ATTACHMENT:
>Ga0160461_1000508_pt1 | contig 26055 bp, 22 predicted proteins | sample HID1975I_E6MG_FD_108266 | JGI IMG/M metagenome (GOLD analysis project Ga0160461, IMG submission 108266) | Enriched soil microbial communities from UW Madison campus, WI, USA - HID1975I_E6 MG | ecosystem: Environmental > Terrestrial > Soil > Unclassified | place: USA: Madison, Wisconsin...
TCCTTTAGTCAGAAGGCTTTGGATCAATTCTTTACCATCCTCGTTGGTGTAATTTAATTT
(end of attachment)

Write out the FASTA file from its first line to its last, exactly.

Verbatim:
>Ga0160461_1000508_pt1 | contig 26055 bp, 22 predicted proteins | sample HID1975I_E6MG_FD_108266 | JGI IMG/M metagenome (GOLD analysis project Ga0160461, IMG submission 108266) | Enriched soil microbial communities from UW Madison campus, WI, USA - HID1975I_E6 MG | ecosystem: Environmental > Terrestrial > Soil > Unclassified | place: USA: Madison, Wisconsin...
TCCTTTAGTCAGAAGGCTTTGGATCAATTCTTTACCATCCTCGTTGGTGTAATTTAATTT